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Care of baby with Group B streptococcus septicaemia (04HDC04456)

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(04HDC04456, 15 November 2005)

Midwife ~ Medical officer ~ Emergency department ~ Group B Streptococcus meningitis ~ Newborn ~ Fever ~ Failure to feed ~ Protocol ~ Mother/baby obstetric records ~ Vicarious liability for service ~ District health board liability for funded service ~ Right 4(1) ~ Section 72, Health and Disability Commissioner Act

A woman complained about the care provided to her four-week-old daughter by her midwife and an emergency department medical officer. The baby was taken to the emergency department as she was feverish and had not been taking her feeds well for about 24 hours. The medical officer conducted a full neurological examination of the baby, as well as cardiovascular, respiratory and abdominal examinations. During the course of his examination of the baby, he picked her up out of her baby-carrier to evaluate her back and extremities. She appeared well and the medical officer could find no evidence of any abnormality. He considered that her symptoms could be due to the significant summer heat that the region had experienced over the previous 24 hours. The family was told that they should contact their general practitioner or return to the emergency department if the baby did not improve, or if her condition deteriorated.

The baby's condition did not improve and, later that day, the mother telephoned the midwife to discuss her concerns. The midwife visited and helped to cool and settle the baby. The following morning the baby was taken to a health centre, where she was seen by the general practice locum. The baby was then admitted to hospital and diagnosed with severe sepsis and meningitis. A CT scan showed severe brain damage.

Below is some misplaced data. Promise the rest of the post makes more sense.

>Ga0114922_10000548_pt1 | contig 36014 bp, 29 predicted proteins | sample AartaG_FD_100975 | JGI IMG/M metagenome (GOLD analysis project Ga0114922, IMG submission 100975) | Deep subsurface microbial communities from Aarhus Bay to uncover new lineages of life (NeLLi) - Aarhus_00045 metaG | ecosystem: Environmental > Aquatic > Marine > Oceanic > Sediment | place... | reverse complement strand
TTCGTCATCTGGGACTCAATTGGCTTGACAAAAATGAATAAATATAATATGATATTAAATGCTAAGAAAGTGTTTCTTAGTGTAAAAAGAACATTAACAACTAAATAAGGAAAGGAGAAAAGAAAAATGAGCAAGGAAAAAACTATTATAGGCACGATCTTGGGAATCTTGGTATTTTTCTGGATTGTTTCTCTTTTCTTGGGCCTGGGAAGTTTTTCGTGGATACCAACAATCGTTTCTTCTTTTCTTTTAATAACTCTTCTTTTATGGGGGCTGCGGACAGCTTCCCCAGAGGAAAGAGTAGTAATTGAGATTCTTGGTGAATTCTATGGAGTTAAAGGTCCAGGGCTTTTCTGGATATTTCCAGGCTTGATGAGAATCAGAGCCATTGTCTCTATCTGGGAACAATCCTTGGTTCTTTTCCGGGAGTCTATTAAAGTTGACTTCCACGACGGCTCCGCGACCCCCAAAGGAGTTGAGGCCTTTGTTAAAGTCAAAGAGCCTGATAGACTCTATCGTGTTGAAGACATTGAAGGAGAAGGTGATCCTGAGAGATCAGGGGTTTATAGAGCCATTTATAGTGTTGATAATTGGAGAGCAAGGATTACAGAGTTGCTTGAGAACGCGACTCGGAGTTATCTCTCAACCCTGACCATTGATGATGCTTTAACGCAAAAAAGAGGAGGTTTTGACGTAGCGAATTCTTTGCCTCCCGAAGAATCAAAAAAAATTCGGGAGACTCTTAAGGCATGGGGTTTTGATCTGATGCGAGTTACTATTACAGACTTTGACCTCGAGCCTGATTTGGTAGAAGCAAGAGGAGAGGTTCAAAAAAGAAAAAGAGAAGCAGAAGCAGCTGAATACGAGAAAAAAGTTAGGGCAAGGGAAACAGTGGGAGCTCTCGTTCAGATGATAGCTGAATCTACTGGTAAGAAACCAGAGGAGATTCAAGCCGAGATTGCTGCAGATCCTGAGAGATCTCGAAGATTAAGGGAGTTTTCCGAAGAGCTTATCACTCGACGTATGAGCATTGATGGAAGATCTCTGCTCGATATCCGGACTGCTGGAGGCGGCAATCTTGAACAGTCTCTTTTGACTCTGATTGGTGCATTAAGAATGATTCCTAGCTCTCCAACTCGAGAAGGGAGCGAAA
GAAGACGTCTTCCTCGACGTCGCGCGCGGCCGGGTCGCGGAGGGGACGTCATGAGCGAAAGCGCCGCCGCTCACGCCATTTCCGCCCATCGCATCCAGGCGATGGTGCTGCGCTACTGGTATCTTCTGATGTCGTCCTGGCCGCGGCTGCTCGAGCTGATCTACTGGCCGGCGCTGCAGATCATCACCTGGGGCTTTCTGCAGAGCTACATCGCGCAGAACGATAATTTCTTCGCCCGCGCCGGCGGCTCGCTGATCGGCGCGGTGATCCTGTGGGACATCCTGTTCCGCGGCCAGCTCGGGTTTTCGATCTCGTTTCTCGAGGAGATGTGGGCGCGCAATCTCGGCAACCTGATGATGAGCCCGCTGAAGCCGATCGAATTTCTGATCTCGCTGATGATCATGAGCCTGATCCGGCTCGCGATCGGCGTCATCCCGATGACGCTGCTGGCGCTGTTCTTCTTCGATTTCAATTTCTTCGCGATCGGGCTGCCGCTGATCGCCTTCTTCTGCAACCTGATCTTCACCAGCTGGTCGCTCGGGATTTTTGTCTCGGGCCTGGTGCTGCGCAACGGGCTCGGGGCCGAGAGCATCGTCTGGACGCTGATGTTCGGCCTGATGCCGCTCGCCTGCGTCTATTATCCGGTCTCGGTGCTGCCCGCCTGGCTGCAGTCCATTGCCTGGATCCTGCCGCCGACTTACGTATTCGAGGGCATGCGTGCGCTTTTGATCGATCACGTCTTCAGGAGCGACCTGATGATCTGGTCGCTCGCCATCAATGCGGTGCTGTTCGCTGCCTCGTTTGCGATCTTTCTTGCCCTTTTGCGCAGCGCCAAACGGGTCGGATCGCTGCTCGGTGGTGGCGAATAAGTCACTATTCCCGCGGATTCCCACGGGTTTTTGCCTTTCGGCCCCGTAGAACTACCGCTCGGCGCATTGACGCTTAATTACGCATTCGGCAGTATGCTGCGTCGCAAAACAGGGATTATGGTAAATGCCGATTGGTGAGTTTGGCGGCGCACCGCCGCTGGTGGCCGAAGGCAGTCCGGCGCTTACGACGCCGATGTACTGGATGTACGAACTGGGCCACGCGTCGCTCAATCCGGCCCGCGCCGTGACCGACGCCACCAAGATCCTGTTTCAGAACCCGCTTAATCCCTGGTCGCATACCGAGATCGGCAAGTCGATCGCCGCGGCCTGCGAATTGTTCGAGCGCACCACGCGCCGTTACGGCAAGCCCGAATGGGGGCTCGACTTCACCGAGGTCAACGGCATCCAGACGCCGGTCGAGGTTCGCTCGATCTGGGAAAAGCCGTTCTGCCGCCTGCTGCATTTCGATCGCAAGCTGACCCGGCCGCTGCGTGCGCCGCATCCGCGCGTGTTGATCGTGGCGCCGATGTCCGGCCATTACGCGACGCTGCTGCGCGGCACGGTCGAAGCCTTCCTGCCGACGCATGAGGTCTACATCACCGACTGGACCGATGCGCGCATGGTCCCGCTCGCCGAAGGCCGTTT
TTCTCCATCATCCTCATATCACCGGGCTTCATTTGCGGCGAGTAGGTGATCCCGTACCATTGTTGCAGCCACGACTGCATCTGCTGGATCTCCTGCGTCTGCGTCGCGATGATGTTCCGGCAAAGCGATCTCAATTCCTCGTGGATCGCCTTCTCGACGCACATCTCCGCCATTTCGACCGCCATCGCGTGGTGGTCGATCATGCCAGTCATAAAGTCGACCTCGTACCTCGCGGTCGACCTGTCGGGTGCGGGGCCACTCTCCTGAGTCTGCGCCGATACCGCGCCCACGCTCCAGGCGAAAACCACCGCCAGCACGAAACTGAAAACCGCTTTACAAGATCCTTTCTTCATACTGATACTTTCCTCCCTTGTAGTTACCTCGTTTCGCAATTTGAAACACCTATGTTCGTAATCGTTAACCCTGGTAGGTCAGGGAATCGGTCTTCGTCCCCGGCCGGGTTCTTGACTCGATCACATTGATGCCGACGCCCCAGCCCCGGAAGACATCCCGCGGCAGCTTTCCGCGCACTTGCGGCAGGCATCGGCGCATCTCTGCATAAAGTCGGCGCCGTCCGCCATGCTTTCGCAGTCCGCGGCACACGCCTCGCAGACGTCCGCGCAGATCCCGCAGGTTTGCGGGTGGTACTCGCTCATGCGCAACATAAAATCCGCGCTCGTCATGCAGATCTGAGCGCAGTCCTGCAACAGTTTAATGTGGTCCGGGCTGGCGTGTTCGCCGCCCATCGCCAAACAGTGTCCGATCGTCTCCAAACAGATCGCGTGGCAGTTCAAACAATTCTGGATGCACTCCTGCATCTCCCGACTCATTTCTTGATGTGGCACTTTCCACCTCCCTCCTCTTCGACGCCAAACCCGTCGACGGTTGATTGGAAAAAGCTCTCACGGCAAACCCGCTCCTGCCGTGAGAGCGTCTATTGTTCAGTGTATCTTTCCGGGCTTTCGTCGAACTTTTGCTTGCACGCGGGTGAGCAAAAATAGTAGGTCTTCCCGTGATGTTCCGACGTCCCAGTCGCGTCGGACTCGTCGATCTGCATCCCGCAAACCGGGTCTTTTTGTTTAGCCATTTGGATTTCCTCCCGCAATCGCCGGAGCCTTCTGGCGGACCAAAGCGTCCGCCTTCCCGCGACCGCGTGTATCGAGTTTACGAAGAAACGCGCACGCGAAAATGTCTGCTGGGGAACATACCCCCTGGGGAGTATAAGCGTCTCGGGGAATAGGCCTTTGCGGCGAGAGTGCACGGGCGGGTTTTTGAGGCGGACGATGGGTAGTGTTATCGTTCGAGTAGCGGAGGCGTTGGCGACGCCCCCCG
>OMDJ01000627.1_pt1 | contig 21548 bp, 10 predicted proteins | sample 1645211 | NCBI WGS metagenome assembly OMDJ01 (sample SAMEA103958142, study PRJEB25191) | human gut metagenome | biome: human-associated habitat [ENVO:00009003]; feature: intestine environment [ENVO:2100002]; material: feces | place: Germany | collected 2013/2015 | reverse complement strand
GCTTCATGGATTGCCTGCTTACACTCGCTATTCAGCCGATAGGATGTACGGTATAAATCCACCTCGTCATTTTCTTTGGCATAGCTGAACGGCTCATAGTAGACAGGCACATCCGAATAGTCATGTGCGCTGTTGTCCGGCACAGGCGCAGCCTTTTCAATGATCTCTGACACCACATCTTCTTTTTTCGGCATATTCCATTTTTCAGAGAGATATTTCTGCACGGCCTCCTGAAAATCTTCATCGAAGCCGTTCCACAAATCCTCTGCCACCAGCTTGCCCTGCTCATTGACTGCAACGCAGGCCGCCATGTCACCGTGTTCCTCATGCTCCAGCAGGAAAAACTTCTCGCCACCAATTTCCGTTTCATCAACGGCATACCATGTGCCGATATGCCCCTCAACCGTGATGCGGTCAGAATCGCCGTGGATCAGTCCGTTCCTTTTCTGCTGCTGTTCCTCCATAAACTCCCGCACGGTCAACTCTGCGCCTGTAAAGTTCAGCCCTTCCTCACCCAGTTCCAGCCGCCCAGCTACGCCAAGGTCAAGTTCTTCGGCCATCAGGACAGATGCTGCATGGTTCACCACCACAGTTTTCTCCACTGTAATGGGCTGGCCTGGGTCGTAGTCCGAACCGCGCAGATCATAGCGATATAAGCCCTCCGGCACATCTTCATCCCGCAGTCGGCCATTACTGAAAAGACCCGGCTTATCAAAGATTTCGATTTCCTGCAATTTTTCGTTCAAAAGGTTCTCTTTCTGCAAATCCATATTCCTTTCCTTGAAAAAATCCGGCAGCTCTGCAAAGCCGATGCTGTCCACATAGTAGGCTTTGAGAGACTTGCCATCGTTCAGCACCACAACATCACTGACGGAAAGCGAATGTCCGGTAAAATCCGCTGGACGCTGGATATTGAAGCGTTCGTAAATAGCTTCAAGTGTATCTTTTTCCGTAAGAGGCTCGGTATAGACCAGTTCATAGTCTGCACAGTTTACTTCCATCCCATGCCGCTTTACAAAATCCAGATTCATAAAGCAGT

It was held that the medical officer's care was not of an appropriate standard, and constituted a moderate departure from accepted standards. He did not adequately assess the baby, obtain the level of detail he needed to establish the seriousness of her symptoms or keep her in the emergency department long enough for thorough observation. The baby had an elevated temperature, but the medical officer did not follow the hospital's guidelines for the treatment of febrile children and order tests to establish the focus of the infection. He was also unrealistic in his expectations that the family would be able to determine when the baby's condition deteriorated and seek appropriate and timely medical assistance. In these circumstances, he did not provide medical services with reasonable care and skill and breached Right 4(1).

It was also held that the earlier emergency department visit was not an adequate reason for the midwife to fail to take the precautionary steps of contacting the paediatric team or sending the family back to the hospital. The midwife did not fulfil the standard of reasonable care and skill expected of a midwife in such circumstances, and therefore breached Right 4(1).

The district health board was potentially vicariously liable for quality failures in a funded service (the contracted emergency department clinic) delivered in the hospital campus, but it had taken reasonable steps to orientate and supervise the medical officer.


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